Last year, I and several colleagues undertook a case study on disaster risk reduction (DRR) in Lebanon, as part of a project looking at DRR in fragile and conflict-affected contexts. Given our findings, it is therefore unsurprising to hear that the recent tragedy in Beirut – though man-made rather than due to a natural hazard – was a result of the government's failure to act proactively and protect against potential disasters.
Early indications suggest that the disaster ‘was an accident, possibly the outcome of neglect on a massive scale’. The blast was foreseeable, as consecutive governments ignored warnings regarding the 2,750 tons of ammonium nitrate held at the city’s port since 2013. Indeed, the result of the explosion was not only the destruction of much of Beirut, but also the resignation of the Prime Minister and his government, who acknowledged that the disaster stemmed from ‘endemic corruption’.
Our research identified three key factors that speak to why the disaster may have occurred, what we need to do now and what can be done to help Lebanon in its rebuilding efforts, while mitigating against any future catastrophes.
Lebanon needs a multi-hazard approach to disasters
In our work, we describe Lebanon as a ‘fragile peace’ – a country with deep-seated community tensions that could result in violence at any time. The economic downturn that started last year and Covid-19 have made the country more fragile and less peaceful.
These three issues combined show the need for a multi-hazard approach to disasters. Yet, during our research it was difficult to speak about DRR for hazards such as earthquakes, mudslides or snow storms, because many felt that another war was more likely, and any preparations made should be to that end.
This mindset may well have contributed to the government’s failure to act on the stores of ammonium nitrate, as it prioritised the risk of violent conflict above other possible threats.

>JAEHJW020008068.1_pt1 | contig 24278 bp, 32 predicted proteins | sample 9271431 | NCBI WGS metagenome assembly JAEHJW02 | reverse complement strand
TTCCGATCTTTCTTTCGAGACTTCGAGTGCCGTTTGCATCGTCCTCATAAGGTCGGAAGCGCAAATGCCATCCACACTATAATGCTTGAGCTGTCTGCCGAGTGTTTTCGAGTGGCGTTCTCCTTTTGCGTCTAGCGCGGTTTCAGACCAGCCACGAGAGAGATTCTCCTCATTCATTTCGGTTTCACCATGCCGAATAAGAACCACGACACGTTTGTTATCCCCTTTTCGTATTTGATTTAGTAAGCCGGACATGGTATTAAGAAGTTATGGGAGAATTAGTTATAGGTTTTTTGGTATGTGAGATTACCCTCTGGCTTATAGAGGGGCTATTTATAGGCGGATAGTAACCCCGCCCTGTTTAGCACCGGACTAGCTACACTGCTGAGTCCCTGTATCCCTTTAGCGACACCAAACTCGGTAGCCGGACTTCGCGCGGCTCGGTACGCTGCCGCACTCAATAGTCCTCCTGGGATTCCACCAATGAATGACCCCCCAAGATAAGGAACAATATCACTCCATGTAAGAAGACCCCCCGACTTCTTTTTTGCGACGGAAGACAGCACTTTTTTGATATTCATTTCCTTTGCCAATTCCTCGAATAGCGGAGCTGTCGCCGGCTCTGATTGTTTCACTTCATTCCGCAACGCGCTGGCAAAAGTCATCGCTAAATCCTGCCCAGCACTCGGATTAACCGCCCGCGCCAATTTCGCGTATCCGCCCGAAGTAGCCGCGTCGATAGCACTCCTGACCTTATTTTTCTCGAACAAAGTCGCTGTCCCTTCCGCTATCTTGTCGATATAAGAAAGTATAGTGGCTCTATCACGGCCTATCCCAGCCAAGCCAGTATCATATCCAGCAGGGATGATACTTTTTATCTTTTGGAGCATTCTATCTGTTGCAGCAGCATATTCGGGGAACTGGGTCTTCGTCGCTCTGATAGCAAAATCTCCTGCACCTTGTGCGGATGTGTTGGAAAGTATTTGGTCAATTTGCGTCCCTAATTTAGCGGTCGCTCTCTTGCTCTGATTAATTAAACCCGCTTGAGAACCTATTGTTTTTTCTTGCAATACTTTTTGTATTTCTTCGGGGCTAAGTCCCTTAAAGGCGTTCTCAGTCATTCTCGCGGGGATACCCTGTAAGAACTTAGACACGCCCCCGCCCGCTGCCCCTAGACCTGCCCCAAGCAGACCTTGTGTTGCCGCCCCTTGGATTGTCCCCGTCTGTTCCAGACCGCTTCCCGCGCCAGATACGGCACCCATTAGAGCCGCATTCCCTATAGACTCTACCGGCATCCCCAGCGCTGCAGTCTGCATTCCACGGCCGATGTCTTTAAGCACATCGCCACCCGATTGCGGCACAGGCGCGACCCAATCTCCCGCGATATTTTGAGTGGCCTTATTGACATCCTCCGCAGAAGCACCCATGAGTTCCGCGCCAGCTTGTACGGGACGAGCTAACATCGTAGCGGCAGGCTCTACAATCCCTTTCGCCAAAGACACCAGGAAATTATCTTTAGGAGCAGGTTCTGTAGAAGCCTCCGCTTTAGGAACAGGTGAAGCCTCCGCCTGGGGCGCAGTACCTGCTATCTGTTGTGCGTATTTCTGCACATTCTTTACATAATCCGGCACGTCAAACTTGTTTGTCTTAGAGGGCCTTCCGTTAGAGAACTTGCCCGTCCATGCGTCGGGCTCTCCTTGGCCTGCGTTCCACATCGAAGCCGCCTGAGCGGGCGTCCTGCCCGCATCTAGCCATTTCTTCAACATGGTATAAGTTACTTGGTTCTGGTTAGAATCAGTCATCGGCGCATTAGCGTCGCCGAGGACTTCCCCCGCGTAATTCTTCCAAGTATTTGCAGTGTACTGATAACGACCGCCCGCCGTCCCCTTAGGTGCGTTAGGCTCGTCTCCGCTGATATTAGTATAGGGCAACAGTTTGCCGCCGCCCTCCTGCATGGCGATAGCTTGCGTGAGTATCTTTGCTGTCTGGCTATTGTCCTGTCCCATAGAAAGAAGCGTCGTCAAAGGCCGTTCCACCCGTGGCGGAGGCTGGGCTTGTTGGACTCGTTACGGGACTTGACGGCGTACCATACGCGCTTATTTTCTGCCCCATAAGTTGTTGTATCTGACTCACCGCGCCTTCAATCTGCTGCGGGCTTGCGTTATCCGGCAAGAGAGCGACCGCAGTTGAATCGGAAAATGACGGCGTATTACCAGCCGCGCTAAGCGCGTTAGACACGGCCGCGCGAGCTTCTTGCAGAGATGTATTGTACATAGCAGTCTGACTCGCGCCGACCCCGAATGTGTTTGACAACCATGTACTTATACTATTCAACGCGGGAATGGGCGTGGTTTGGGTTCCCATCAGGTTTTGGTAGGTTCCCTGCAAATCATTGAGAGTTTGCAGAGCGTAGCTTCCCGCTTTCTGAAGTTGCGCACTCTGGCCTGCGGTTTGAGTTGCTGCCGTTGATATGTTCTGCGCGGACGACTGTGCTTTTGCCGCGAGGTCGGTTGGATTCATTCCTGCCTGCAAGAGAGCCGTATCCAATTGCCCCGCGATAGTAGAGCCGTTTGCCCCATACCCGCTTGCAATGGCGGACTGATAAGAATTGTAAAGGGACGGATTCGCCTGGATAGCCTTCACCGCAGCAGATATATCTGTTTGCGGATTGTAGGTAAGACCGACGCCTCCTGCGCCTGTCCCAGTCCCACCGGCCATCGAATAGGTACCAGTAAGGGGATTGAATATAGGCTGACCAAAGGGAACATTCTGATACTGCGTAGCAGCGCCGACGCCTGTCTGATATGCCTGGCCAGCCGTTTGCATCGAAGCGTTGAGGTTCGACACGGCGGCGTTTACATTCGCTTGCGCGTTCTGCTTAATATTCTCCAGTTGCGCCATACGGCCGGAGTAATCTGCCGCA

Local non-state actors are crucial in the response phase
In a country divided along sharp sectarian lines, our research has shown that the Lebanese Red Cross has a ‘long history and strong commitment to the principles of neutrality, impartiality and independence … [which] has enabled a strong degree of acceptance by almost all sections of Lebanese society’.
In the initial emergency period and throughout the pandemic, support for local, non-state actors who employ a conflict-sensitivity lens, such as the Lebanese Red Cross, is vital, particularly as the country deals with 300,000 more people displaced by the blast, on top of the 1.5 million refugees from Syria and Palestine that Lebanon is already hosting.
Rebuilding Beirut requires a new risk-sensitive approach to DRR
Even now, just over a week on from the blast, policymakers should start thinking about the next phase: how to rebuild Beirut with a DRR lens.
Although the country has had building codes since 2003, informants for our research noted they were rarely put into practice, ‘with one interviewee estimating that 80% of buildings in Beirut did not have formal validation’.
Another explosion from stored ammonium nitrate may be unlikely, but reconstruction should consider the impact of the full range of hazards that face Beirut, including earthquakes and urban fires from faulty wiring. Implementing building codes in new builds – without exceptions – and retrofitting existing structures should be a key priority.
Finally, reconstruction is about more than just rebuilding the city. In a context of ‘fragile peace’, the political system and community ties will also need to be strengthened.
To this end, Lebanon should consider using new DRR approaches, such as ‘utilising religious groups as a vehicle for risk information’ and innovative work on achieving conflict-sensitive disaster resilience in sectarian contexts. Donors should be prepared to fund these approaches at scale throughout the country.